There are fairly expensive PC-compatible DVD players that have some AV-output capability - the one HFSH links to, for example - but they rely on the TV itself being compatible and having the hardware necessary to decode the video formats - I see no indication of such on the TV-range listed, though I stand to be corrected on that. Even so, it's a hybrid frankenstein solution that is not likely to be that easy to use.

So, a few options.

a) buy both. A slimline/small basic DVD player for your TV (to take up less space), and USB DVD-ROM drives for a laptop are really cheap, as it's getting to be a rather obsolete tech. A usb DVD-ROM drive for your laptop is £10 to £15. A basic slimline DVD player with a remote for the TV is like £30-50. Frankly, it's just not worth the grief of doing anything clever.

b) the higher grade option is to still buy both, but buy a nicer player for your TV that also does bluray - with a HD TV like yours, you'll get a nicer picture quality, and a bluray player will start around £70-80, though films are more expensive on bluray - but it would be a reason to keep a box under the TV.

c) Just buy a USB DVD-ROM drive for your laptop; assuming your laptop has a HDMI out on it (most do if it's from the last 4 year ish) you can then plug the laptop into your TV when you want to watch a film. So you would be watching the DVD film on your PC doing the work, but it would show the result on your TV. This is the cheapest option, but you wouldn't have a remote for the laptop, so it would be more fiddly. It would also work with a VGA connection, but lower picture quality and more likely to encounter issues.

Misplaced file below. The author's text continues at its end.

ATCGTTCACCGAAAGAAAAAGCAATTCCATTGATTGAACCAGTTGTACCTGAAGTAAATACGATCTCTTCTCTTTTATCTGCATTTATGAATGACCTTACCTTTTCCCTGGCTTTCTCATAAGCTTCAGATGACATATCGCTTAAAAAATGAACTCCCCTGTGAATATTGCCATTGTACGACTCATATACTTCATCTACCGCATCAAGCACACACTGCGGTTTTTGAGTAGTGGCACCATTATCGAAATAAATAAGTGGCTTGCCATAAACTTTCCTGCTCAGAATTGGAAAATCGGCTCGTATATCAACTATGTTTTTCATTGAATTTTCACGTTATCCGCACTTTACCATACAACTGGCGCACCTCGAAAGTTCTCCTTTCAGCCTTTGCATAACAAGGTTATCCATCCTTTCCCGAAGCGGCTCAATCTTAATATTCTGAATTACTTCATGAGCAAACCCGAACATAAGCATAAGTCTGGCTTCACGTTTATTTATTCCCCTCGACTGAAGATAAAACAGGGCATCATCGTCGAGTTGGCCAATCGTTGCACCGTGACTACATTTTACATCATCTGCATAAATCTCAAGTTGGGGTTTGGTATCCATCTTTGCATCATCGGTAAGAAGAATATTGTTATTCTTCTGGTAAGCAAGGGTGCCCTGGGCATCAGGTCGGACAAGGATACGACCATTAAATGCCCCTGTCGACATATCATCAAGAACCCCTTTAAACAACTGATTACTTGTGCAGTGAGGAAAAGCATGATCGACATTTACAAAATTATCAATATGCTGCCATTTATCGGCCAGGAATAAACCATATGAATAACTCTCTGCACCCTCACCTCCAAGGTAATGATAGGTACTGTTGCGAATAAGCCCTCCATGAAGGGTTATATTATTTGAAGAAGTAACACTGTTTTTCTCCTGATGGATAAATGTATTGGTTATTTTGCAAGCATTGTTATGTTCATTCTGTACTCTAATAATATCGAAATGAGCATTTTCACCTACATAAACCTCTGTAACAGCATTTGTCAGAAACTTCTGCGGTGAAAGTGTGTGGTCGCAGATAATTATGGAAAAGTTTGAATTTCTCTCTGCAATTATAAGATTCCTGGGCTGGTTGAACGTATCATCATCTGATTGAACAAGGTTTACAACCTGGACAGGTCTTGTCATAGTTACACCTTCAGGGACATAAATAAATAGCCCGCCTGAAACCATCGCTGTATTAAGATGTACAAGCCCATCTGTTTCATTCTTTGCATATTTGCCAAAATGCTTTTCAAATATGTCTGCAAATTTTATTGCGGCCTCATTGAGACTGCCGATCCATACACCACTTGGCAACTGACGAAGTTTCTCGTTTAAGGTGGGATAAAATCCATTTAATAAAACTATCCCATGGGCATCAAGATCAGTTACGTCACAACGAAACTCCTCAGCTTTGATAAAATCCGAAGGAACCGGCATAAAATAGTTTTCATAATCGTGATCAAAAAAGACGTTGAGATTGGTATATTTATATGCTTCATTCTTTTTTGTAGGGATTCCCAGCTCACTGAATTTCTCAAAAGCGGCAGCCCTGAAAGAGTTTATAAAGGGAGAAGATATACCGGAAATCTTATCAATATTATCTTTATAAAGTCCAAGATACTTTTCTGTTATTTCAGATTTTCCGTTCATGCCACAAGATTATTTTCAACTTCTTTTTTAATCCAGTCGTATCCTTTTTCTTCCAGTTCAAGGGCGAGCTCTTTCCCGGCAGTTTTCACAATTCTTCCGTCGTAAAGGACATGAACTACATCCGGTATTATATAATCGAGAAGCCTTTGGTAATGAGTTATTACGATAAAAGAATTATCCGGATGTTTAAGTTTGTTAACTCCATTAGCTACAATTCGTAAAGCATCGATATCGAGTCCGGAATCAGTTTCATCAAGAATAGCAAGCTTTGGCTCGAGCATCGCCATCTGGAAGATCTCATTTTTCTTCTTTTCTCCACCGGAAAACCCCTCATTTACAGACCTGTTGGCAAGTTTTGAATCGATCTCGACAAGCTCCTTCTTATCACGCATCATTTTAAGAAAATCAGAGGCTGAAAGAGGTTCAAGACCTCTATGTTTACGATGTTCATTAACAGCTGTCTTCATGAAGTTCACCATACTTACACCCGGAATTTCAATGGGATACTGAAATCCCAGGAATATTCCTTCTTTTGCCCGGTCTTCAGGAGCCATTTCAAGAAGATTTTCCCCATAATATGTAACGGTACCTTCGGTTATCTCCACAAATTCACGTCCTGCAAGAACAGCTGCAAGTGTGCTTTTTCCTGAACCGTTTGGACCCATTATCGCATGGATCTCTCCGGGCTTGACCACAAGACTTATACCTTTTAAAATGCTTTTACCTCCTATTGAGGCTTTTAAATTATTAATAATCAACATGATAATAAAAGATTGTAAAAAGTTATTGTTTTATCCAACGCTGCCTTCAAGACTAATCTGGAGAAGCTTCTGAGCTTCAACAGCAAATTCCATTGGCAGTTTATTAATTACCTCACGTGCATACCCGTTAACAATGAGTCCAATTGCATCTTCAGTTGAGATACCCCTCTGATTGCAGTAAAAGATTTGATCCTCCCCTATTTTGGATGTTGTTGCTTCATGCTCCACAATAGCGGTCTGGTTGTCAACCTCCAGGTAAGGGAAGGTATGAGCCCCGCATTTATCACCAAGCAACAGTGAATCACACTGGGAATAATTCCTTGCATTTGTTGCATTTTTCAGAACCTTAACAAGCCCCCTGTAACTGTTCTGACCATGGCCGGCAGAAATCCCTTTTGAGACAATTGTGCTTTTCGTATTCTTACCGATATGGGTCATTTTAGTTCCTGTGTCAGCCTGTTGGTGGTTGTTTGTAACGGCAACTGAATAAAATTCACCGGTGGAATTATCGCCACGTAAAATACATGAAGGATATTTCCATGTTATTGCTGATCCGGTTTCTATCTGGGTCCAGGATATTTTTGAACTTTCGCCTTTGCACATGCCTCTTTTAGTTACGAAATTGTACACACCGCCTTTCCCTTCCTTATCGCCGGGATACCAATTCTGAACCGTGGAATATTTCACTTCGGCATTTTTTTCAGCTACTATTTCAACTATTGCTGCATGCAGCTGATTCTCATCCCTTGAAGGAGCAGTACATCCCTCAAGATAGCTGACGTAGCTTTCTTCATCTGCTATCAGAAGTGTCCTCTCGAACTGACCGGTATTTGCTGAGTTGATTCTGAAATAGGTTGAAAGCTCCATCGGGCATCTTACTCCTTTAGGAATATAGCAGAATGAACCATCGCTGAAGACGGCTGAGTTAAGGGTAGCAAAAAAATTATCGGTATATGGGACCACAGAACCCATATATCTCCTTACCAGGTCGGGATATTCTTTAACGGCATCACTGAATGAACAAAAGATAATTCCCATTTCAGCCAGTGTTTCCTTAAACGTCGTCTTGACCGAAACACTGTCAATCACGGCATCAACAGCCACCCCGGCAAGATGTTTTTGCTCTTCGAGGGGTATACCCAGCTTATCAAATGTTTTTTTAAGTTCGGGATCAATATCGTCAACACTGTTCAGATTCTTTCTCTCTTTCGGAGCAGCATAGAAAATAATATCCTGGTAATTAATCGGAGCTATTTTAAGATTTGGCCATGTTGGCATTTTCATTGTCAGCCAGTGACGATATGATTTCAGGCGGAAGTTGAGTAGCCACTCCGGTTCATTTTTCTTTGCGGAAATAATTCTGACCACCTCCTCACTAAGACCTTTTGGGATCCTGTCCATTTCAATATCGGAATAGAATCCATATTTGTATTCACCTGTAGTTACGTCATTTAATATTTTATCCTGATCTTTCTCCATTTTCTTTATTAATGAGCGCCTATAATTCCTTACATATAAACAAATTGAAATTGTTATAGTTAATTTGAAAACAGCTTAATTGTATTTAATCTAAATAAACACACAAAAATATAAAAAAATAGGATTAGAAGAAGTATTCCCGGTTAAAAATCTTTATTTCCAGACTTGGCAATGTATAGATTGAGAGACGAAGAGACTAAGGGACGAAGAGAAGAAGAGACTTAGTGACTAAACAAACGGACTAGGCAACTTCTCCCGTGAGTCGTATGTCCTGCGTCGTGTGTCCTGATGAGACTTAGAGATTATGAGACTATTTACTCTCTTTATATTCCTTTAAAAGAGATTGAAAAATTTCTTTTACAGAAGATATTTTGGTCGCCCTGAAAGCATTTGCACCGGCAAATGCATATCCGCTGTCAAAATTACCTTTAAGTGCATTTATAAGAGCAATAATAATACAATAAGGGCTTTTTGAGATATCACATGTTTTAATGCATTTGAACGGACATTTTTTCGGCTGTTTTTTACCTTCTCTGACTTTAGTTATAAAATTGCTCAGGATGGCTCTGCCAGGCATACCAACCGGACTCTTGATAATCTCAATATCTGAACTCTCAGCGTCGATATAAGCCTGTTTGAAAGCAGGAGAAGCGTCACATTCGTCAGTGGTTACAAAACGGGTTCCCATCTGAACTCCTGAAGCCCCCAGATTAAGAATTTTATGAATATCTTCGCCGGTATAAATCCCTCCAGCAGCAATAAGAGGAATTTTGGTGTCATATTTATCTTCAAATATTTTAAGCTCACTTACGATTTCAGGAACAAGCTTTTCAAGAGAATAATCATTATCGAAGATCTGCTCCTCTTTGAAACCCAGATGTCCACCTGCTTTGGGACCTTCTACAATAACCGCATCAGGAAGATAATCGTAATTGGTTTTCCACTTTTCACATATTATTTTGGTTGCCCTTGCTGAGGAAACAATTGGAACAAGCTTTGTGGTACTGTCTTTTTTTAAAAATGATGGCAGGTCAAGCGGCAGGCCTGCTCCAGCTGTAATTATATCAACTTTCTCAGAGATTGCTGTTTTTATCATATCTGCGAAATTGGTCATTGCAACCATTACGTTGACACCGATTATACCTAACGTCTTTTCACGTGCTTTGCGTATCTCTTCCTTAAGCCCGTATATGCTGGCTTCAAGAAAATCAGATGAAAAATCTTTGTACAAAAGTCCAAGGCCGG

d) Same as c. for your laptop data needs, i.e. buy a cheap USB DVD-ROM, but take out a subscription for netflix and/or amazon prime video (check what your specific TV supports), and plug your TV into your internet connection via network cable. You can now watch a whole host of films directly off the internet legally and pretty cheaply on your TV via the apps, and you can rent/buy additional TV series and brand new films too - as well as BBC iplayer etc. Not the cheapest option, but by far the most flexible - and it's the way the wind is blowing, and the range of options in the UK is definitely growing of late.
posted by ArkhanJG at 4:13 PM on May 13, 2014 [6 favorites]

Here are your options.

1. Play your DVDs through your laptop and connect the laptop to the television via the laptop's video card. Use a USB DVD drive and connect that to the laptop.

2. Play your DVDs through a standalone DVD player connected to your television. Rip DVDs to your laptop using a USB DVD drive.

3. Connect your television to a standalone media center. Rip DVDs to your laptop using a USB DVD drive. Put the files on the standalone media center by using a Local Area Network (LAN) connection.
posted by oceanjesse at 5:11 PM on May 13, 2014

Best answer: This product doesn't exist.
posted by w0mbat at 9:30 PM on May 13, 2014 [1 favorite]

Could you get a cheap external DVD-ROM like Oktober suggests, and use this (also cheap!) dongle thingy to watch the DVDs on your TV?
posted by misha at 11:14 PM on May 13, 2014

Response by poster: Thanks to everyone who answered, but I already have alternative options covered. I was specifically interested in whether the product I described existed, and w0mbat answered most succinctly.
posted by cincinnatus c at 1:48 AM on May 14, 2014